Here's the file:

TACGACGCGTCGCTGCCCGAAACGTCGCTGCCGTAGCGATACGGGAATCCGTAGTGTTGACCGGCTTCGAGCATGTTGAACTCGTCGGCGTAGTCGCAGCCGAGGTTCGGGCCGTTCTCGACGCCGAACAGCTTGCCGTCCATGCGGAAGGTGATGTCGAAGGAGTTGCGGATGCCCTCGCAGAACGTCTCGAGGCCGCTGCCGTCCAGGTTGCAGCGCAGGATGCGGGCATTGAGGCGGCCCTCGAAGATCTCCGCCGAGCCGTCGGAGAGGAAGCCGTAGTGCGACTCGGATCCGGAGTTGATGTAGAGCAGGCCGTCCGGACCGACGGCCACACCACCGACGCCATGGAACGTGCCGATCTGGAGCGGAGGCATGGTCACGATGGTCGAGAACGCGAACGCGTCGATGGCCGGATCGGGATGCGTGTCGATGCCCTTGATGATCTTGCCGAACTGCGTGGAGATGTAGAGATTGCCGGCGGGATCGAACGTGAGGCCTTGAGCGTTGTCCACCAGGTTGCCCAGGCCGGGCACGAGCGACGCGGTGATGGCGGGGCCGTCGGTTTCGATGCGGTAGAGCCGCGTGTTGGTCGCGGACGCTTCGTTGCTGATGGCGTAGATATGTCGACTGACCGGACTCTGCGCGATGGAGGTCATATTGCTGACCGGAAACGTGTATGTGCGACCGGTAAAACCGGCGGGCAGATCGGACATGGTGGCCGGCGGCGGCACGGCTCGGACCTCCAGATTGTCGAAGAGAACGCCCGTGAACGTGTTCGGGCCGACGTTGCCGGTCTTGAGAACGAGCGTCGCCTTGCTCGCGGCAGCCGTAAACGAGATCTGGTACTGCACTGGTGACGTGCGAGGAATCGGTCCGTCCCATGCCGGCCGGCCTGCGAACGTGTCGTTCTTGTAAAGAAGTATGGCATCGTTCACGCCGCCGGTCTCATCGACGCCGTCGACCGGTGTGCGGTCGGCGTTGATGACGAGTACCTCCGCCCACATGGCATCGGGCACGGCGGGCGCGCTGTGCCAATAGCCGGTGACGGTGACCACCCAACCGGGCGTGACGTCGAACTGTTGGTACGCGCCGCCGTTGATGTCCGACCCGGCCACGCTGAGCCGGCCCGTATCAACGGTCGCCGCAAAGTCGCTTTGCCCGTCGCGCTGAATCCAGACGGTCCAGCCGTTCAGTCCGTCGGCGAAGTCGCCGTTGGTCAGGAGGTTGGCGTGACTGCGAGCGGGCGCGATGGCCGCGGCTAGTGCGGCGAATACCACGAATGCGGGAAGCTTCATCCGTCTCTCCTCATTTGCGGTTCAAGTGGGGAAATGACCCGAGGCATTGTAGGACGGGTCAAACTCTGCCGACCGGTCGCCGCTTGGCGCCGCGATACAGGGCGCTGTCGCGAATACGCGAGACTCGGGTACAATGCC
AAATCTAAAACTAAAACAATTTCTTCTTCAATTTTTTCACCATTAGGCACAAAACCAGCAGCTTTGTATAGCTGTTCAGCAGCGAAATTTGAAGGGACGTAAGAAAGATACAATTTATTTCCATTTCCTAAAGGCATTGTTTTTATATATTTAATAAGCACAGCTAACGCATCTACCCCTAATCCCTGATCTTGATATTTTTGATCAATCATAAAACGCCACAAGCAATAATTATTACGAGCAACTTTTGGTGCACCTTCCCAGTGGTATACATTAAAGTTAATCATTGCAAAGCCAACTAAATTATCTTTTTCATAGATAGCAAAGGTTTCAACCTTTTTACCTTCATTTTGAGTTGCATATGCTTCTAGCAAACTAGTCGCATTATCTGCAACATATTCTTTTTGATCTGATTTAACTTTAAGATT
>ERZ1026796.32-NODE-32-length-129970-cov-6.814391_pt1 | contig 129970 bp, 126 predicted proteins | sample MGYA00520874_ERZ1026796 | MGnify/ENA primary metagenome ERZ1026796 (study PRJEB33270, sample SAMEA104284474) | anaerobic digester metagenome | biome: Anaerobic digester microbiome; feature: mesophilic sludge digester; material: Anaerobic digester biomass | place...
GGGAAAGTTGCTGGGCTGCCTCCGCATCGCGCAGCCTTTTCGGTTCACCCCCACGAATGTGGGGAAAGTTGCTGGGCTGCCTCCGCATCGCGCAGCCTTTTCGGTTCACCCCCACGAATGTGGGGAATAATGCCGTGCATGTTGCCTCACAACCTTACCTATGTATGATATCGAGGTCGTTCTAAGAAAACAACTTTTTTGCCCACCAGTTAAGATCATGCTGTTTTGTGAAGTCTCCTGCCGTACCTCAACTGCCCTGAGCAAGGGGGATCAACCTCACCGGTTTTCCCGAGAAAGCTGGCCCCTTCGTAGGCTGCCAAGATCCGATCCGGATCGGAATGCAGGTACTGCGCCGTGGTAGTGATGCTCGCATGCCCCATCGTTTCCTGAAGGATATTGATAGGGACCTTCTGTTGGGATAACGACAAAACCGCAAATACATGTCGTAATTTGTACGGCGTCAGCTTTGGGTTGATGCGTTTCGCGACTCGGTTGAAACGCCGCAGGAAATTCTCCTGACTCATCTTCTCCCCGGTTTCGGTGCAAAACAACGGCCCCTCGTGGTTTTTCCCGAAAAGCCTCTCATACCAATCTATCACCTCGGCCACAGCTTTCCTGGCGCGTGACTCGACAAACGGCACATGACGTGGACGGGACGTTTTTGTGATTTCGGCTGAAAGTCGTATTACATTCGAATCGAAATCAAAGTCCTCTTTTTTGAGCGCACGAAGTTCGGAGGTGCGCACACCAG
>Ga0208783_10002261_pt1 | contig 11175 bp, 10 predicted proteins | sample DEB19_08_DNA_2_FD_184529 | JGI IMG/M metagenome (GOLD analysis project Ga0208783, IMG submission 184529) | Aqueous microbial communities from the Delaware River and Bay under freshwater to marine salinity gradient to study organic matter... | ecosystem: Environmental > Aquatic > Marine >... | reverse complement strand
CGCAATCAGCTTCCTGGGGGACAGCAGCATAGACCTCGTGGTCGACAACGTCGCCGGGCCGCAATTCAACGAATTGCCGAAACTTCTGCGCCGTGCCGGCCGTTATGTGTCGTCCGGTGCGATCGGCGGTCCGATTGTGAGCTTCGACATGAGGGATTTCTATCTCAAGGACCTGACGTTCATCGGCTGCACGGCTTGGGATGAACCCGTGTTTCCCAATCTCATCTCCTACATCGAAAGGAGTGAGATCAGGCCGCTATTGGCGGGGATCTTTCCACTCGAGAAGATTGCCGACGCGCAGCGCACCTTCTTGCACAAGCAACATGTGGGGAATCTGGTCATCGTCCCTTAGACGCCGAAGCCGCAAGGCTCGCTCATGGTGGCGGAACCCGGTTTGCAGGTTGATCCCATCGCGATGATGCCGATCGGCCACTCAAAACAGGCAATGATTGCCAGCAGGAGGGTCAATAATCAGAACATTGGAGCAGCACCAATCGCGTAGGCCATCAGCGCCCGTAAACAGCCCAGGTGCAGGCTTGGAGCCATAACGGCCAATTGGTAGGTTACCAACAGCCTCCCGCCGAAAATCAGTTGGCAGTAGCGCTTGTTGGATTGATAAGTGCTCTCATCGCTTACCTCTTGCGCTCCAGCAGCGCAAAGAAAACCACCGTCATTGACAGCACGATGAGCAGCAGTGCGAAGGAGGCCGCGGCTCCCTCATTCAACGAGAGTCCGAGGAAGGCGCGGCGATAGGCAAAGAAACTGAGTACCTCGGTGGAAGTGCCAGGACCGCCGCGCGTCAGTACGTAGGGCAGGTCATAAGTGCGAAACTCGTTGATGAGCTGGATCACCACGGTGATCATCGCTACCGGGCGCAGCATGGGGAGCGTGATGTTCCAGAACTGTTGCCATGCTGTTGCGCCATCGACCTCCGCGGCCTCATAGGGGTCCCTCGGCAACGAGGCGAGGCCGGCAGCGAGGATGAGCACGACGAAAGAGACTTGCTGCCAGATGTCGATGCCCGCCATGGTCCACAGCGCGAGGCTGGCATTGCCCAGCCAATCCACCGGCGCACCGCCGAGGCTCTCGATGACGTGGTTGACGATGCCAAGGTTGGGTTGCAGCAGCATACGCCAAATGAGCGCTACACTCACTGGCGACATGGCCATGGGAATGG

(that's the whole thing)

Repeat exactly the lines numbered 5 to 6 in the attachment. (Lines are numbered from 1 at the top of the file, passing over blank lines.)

>Ga0208783_10002261_pt1 | contig 11175 bp, 10 predicted proteins | sample DEB19_08_DNA_2_FD_184529 | JGI IMG/M metagenome (GOLD analysis project Ga0208783, IMG submission 184529) | Aqueous microbial communities from the Delaware River and Bay under freshwater to marine salinity gradient to study organic matter... | ecosystem: Environmental > Aquatic > Marine >... | reverse complement strand
CGCAATCAGCTTCCTGGGGGACAGCAGCATAGACCTCGTGGTCGACAACGTCGCCGGGCCGCAATTCAACGAATTGCCGAAACTTCTGCGCCGTGCCGGCCGTTATGTGTCGTCCGGTGCGATCGGCGGTCCGATTGTGAGCTTCGACATGAGGGATTTCTATCTCAAGGACCTGACGTTCATCGGCTGCACGGCTTGGGATGAACCCGTGTTTCCCAATCTCATCTCCTACATCGAAAGGAGTGAGATCAGGCCGCTATTGGCGGGGATCTTTCCACTCGAGAAGATTGCCGACGCGCAGCGCACCTTCTTGCACAAGCAACATGTGGGGAATCTGGTCATCGTCCCTTAGACGCCGAAGCCGCAAGGCTCGCTCATGGTGGCGGAACCCGGTTTGCAGGTTGATCCCATCGCGATGATGCCGATCGGCCACTCAAAACAGGCAATGATTGCCAGCAGGAGGGTCAATAATCAGAACATTGGAGCAGCACCAATCGCGTAGGCCATCAGCGCCCGTAAACAGCCCAGGTGCAGGCTTGGAGCCATAACGGCCAATTGGTAGGTTACCAACAGCCTCCCGCCGAAAATCAGTTGGCAGTAGCGCTTGTTGGATTGATAAGTGCTCTCATCGCTTACCTCTTGCGCTCCAGCAGCGCAAAGAAAACCACCGTCATTGACAGCACGATGAGCAGCAGTGCGAAGGAGGCCGCGGCTCCCTCATTCAACGAGAGTCCGAGGAAGGCGCGGCGATAGGCAAAGAAACTGAGTACCTCGGTGGAAGTGCCAGGACCGCCGCGCGTCAGTACGTAGGGCAGGTCATAAGTGCGAAACTCGTTGATGAGCTGGATCACCACGGTGATCATCGCTACCGGGCGCAGCATGGGGAGCGTGATGTTCCAGAACTGTTGCCATGCTGTTGCGCCATCGACCTCCGCGGCCTCATAGGGGTCCCTCGGCAACGAGGCGAGGCCGGCAGCGAGGATGAGCACGACGAAAGAGACTTGCTGCCAGATGTCGATGCCCGCCATGGTCCACAGCGCGAGGCTGGCATTGCCCAGCCAATCCACCGGCGCACCGCCGAGGCTCTCGATGACGTGGTTGACGATGCCAAGGTTGGGTTGCAGCAGCATACGCCAAATGAGCGCTACACTCACTGGCGACATGGCCATGGGAATGG